Activision Blizzard (NASDAQ: ATVI) recently touted over $1 billion in first-day sales for Call of Duty: Ghosts. The game was expected to perform well as the latest member of a well-performing series of warfare shooters. However, Activision wanted its launch numbers to look better than Take-Two Interactive's (NASDAQ:TTWO) record-breaking Grand Theft Auto V. That's why Activision got a bit tricky with its metrics.
Here's how to recognize when a game company is pulling a metric switcheroo -- and why.
Sell-in vs. sell-through
Call of Duty: Ghosts was touted as selling $1 billion in its first day. Activision announced the figure in a press release with an informative first sentence:
Activision Publishing, Inc., a wholly owned subsidiary of Activision Blizzard, announced today that the company sold more than $1 billion of Call of Duty: Ghosts into retail stores worldwide as of day one.
Note the words "sold ... into retail stores." That's another way of saying that the $1 billion is in sell-in sales. That's an important distinction.
Companies can classify video game sales using either sell-in or sell-through. Sell-in refers to when retailers agree to buy the game and stock it for customers to potentially buy. Sell-through refers to when the game has actually been sold to a customer. The latter tends to be the more accurate metric, since retailers can have the option to return unsold products under sell-in.
So Activision listed Call of Duty: Ghosts sales using the sell-in metric, while saying it was too early to produce any sell-through numbers. However, last year's first-day sales announcement for Call of Duty: Black Ops II was listed as $500 million in estimated sell-through sales.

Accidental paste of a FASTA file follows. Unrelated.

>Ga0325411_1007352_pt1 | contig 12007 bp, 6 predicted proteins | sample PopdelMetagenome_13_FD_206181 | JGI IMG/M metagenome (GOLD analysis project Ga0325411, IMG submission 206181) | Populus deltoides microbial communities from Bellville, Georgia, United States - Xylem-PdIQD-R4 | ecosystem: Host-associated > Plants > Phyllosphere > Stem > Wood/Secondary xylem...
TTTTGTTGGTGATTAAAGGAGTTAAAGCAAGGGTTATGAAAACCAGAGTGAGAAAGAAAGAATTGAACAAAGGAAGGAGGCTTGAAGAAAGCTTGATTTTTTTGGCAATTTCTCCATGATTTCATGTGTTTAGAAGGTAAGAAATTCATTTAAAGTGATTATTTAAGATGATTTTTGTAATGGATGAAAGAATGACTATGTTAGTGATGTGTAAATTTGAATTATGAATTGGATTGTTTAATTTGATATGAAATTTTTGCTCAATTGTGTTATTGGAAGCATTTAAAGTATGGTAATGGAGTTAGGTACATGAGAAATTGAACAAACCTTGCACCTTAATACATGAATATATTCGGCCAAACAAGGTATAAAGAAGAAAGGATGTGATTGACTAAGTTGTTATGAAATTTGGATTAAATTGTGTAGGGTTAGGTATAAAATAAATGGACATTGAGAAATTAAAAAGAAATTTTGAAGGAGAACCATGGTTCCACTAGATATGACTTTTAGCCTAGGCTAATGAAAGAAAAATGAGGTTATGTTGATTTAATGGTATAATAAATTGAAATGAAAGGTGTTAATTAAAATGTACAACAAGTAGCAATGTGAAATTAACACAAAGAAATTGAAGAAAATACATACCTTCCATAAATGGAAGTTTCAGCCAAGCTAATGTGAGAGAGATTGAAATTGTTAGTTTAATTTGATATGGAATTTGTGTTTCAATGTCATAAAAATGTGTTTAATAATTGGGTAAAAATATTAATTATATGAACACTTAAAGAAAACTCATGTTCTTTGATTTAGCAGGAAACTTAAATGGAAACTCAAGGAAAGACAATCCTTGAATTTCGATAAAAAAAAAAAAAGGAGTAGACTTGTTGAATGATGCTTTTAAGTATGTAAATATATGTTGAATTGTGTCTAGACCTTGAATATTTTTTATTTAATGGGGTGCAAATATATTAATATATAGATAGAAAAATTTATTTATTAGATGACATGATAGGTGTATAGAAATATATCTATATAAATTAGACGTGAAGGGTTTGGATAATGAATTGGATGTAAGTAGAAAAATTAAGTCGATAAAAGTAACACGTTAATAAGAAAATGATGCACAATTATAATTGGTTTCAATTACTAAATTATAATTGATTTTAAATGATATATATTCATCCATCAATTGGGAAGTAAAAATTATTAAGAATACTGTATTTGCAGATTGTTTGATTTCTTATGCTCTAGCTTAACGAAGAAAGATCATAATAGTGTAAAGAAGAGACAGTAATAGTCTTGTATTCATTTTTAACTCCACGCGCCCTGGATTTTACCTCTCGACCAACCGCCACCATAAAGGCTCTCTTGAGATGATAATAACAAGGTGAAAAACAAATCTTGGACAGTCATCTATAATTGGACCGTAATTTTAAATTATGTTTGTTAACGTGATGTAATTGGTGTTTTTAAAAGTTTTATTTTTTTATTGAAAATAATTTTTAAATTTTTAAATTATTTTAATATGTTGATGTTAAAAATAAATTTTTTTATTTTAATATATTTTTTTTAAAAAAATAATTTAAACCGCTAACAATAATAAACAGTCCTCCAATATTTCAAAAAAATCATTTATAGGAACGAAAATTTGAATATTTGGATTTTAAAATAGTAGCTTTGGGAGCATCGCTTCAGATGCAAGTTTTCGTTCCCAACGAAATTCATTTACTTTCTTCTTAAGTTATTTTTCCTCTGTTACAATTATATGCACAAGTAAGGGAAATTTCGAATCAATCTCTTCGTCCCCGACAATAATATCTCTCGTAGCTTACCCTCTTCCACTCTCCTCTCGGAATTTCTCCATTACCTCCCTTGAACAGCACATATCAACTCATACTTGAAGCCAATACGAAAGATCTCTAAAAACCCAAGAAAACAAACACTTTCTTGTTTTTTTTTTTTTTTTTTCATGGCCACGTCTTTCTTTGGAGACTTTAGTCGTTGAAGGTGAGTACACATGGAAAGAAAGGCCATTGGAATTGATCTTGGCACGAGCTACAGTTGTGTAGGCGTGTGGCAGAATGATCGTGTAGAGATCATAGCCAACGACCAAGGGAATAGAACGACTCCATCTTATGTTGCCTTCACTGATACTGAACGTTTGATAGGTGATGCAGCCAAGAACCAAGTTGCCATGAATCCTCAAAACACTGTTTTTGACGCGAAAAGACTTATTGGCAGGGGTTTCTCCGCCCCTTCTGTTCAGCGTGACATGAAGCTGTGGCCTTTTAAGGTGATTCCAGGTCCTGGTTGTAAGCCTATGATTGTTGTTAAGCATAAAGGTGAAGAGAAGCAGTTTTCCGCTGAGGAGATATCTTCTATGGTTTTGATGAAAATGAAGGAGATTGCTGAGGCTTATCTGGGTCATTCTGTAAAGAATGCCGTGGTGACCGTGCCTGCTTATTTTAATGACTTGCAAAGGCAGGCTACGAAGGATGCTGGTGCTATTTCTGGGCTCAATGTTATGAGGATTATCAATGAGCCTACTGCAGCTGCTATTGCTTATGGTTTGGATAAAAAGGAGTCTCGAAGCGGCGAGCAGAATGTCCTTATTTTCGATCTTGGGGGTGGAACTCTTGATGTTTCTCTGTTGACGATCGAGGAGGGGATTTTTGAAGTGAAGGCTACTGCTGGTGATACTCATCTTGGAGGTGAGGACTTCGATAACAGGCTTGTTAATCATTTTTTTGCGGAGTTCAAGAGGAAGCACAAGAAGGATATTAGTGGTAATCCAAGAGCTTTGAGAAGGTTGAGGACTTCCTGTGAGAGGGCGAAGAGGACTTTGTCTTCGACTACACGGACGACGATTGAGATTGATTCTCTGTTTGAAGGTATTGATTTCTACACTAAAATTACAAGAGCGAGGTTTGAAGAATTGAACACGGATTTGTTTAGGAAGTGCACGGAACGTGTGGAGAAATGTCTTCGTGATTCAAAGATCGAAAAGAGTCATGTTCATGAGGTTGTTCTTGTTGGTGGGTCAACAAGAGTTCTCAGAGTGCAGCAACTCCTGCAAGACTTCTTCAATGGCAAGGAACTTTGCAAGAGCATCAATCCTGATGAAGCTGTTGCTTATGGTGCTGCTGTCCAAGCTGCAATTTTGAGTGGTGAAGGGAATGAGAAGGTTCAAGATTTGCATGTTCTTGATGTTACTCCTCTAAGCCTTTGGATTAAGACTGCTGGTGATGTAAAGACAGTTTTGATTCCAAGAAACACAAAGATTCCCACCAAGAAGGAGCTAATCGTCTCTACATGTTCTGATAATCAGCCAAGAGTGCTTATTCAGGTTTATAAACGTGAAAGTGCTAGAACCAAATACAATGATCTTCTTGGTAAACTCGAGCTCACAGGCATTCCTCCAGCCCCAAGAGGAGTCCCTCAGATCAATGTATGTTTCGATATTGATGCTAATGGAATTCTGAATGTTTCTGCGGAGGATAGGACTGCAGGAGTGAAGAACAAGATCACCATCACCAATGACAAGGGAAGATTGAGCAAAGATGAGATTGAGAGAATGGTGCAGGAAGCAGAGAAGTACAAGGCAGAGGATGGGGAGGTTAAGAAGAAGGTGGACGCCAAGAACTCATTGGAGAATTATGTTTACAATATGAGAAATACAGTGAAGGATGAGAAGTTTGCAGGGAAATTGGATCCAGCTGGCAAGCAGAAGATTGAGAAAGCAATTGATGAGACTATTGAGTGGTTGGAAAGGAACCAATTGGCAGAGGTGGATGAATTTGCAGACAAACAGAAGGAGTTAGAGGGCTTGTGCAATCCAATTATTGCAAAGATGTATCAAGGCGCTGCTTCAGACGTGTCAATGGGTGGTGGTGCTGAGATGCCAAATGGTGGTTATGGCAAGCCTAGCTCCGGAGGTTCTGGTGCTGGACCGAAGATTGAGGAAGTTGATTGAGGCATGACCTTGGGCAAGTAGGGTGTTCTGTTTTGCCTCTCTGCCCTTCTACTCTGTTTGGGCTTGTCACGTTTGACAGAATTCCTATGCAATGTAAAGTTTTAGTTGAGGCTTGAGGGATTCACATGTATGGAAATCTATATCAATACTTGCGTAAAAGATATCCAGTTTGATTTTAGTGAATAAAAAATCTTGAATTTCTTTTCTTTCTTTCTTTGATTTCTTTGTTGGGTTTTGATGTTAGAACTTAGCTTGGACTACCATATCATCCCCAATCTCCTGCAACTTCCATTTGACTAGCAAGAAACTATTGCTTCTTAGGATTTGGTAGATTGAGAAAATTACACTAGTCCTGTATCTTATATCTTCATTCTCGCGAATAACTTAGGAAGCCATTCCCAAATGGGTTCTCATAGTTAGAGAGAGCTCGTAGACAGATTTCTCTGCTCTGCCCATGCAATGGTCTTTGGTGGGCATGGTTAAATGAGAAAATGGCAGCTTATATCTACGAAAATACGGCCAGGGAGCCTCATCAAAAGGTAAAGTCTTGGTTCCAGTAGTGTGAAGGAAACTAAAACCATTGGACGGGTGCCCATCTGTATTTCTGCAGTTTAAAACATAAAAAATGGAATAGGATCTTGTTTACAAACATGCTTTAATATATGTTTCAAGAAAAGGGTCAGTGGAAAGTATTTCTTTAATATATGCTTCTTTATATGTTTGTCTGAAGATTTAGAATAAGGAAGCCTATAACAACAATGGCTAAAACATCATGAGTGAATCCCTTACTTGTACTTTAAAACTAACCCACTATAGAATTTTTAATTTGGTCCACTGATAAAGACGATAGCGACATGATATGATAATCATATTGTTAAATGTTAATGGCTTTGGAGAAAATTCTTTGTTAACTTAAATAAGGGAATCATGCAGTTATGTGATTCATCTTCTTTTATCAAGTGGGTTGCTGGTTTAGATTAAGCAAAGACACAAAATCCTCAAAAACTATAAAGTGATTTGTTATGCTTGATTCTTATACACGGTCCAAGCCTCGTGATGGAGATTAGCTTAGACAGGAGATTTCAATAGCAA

Why the change?
Call of Duty: Ghosts probably has respectable sell-through numbers. However, sell-in is always higher. It's also a competitive environment right now thanks to the record-breaking launch of Take-Two's Grand Theft Auto V, which included more than $800 million in first day sell-through sales.
Grand Theft Auto V was released in mid-September. By early October it had broken six Guinness World Records, including the record for the entertainment product with the highest revenue generated in 24 hours and the record for the fastest product to gross $1 billion.
So expect to see more sell-through and sell-in switches as more potential blockbusters release. Coming in lower than Grand Theft Auto isn't a sign of failure, because that's proven to be an immensely popular title. However, competing companies will still frame their performance in the most favorable light.
Foolish final thoughts
Activision wasn't pulling a shady move by using sell-in instead of sell-through. Companies frequently use the metrics that will make the business -- or product -- look the best at a glance. However, it is important to pay attention to which metric is being used when making comparisons.
Fool contributor Brandy Betz has no position in any stocks mentioned. The Motley Fool recommends Activision Blizzard and Take-Two Interactive. The Motley Fool owns shares of Activision Blizzard. Try any of our Foolish newsletter services free for 30 days. We Fools may not all hold the same opinions, but we all believe that considering a diverse range of insights makes us better investors. The Motley Fool has a disclosure policy.